The internet, and particularly the web, has accelerated the move of markets to online operations. While electronic trading was well established in the foreign exchange and some securities markets before the 1990s, the emergence of the web made international communications accessible on an unprecedented scale. Some traditional markets, such as European derivatives, have since migrated en masse to electronic networks, while many entirely new markets have appeared, for example in fixed income, that exploit the new global connectivity.
Online trading is a fast moving area, with a rash of new platforms appearing during the dotcom boom. In October 2000, ABN Amro estimated that there were 150 multi-bank platform initiatives alone under way, 20 of which it was participating in. Although several more have appeared since then, the bursting of the dotcom bubble and the downturn in the US and global economies has led to a large number of casualties.
There is no single business model for online trading. Organisations creating the new platforms have in some cases simply tried to replicate traditional market conventions, although automating many of the processes for greater efficiency. Others have dreamed up new models, for example using technology to disintermediate the traditional broker, or have attempted to find market niches that simply were not feasible before the internet. Meanwhile, the suppliers of trading and investment management systems are evolving their software to enable their customers to take advantage of the new environment.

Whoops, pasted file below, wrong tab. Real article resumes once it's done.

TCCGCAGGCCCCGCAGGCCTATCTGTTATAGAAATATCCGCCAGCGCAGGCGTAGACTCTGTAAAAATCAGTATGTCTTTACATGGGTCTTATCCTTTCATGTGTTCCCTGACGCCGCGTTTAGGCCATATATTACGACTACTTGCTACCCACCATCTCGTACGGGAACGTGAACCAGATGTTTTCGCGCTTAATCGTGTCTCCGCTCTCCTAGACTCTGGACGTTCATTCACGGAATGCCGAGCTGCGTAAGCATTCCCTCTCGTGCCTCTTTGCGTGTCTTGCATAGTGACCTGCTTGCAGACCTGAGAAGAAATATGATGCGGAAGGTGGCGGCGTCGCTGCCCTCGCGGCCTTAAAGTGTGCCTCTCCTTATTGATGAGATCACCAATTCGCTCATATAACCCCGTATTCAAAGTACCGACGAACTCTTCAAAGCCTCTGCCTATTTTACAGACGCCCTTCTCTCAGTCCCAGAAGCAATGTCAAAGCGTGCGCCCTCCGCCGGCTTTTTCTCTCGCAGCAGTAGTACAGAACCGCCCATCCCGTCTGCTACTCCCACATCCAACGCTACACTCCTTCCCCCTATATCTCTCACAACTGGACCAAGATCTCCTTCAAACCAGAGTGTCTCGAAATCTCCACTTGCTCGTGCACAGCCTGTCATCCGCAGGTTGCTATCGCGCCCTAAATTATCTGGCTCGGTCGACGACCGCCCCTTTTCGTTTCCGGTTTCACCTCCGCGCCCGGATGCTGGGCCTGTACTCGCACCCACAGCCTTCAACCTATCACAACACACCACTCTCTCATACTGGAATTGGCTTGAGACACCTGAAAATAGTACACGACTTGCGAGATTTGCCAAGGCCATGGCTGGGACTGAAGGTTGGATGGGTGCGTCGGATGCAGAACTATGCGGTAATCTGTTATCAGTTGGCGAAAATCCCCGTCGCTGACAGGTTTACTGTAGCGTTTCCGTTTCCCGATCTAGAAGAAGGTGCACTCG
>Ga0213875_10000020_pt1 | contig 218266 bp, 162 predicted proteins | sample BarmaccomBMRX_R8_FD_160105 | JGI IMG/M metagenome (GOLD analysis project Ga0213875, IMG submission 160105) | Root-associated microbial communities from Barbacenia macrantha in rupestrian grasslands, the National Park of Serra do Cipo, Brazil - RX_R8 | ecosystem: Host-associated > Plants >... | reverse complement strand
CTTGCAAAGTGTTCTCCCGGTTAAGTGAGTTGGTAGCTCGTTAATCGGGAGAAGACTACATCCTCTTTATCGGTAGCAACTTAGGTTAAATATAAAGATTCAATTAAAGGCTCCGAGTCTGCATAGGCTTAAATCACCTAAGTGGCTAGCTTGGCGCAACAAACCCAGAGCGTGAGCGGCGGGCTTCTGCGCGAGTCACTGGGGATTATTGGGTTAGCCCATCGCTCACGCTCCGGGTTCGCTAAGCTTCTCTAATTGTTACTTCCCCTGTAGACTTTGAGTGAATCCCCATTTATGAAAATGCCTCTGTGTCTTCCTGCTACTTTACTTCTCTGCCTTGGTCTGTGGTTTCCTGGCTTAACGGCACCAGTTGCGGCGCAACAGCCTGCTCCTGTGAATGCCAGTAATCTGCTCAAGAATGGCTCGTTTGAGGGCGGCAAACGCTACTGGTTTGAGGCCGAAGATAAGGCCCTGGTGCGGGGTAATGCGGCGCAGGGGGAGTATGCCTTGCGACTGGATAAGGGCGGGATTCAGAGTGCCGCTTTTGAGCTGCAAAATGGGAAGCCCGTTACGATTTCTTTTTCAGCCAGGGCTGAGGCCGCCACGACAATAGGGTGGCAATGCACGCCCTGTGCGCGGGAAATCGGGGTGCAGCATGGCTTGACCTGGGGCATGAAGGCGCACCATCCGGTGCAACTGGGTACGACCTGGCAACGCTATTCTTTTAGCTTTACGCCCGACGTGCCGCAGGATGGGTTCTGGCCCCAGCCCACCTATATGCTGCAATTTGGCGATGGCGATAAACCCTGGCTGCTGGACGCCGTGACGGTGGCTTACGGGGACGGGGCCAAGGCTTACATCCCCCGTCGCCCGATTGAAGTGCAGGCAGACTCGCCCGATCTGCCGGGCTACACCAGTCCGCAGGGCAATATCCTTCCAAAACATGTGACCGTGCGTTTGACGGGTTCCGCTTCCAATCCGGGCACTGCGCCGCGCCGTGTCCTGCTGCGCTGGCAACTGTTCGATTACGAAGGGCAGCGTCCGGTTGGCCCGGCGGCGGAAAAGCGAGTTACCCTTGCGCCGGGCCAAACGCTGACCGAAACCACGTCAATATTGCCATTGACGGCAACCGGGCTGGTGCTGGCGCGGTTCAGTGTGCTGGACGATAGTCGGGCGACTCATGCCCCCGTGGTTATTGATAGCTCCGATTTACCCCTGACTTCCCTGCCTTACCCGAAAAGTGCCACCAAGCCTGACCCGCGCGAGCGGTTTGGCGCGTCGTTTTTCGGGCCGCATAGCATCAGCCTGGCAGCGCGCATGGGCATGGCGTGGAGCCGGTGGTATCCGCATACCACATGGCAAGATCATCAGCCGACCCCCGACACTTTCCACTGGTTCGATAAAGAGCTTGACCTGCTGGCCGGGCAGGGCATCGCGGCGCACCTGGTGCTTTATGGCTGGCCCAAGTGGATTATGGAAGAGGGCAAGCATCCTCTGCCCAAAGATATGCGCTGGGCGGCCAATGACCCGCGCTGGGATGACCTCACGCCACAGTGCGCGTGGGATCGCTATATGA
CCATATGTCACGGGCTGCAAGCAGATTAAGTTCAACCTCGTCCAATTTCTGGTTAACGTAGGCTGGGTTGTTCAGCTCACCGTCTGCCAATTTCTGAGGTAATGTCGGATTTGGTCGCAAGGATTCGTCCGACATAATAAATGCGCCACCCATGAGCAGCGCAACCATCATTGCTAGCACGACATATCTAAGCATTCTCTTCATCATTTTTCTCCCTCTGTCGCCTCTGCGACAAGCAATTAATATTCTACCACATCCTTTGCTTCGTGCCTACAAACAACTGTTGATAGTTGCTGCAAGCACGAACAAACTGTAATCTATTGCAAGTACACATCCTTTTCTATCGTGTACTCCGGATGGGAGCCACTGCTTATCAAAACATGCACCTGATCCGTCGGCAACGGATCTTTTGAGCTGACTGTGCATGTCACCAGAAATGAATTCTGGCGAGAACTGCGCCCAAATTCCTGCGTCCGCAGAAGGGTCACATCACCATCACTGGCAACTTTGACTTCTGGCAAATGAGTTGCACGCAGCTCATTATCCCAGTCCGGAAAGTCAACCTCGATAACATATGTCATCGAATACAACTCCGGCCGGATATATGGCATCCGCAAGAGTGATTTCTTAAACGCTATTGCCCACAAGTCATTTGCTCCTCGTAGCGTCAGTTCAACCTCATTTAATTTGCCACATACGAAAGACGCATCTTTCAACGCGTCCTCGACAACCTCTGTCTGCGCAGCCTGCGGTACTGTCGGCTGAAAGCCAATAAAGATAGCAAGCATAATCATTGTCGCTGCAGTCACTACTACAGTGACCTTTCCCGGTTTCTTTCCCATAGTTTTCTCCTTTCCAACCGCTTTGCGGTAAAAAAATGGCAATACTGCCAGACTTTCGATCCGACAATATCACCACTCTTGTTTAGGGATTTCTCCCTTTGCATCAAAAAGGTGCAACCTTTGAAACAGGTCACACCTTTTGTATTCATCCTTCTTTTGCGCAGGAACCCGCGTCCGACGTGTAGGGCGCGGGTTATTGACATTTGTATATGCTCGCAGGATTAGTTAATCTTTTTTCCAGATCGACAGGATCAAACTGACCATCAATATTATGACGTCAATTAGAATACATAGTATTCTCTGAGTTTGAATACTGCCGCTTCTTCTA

Foreign exchange has long tended to lead the way in adapting to modern technology, and there are now a range of online markets, from individual bank platforms, such as State Street’s FX Connect, to those set up by bank consortia, such as Atriax and FXall, to independents such as Currenex and Hotspot FX (IPE March 2002, page 50). With a head start on the others, FX Connect has so far dominated trading volumes, with Currenex in second place some way behind, according to Boston-based market research organisation TowerGroup. (The platforms do not as yet publish their volumes.)
Two recently announced but not yet launched platforms – US financial software giant SunGard’s STN Treasury and European bank consortium-backed Centradia – both plan to kick off with foreign exchange before extending into other asset classes such as fixed income and derivatives. They argue that ultimately what investors want is a single venue where they can find the best prices and execution for all the asset classes in their portfolios. They may well be right, but when they launch they will have to engage in an energetic battle for liquidity with the established and already fiercely competitive foreign exchange platforms, and repeat this for each asset class where there are already specialised services.
Fixed income is a case in point. This sector saw the biggest raft of platform launches and planned launches over the past couple of years. However, 2001 was the year of the Grim Reaper as far as online bond trading was concerned, with over a dozen platforms closing down and the plug being quietly pulled on projects still in their early stages. The most high-profile casualty was BondBook. Although backed by big names, such as CSFB and Deutsche Bank, it failed to generate liquidity and shut down in October. Industry commentators blame the fact that it tried to introduce a new model of anonymous trading to the buy-side, while being simultaneously hit by the general economic slowdown. So far, the most successful platforms have been those that largely automate the traditional trading process – Market Axess and TradeWeb in the US, and BrokerTek Europe, EuroMTS and Instinet Fixed Income Markets (IFIM) in Europe.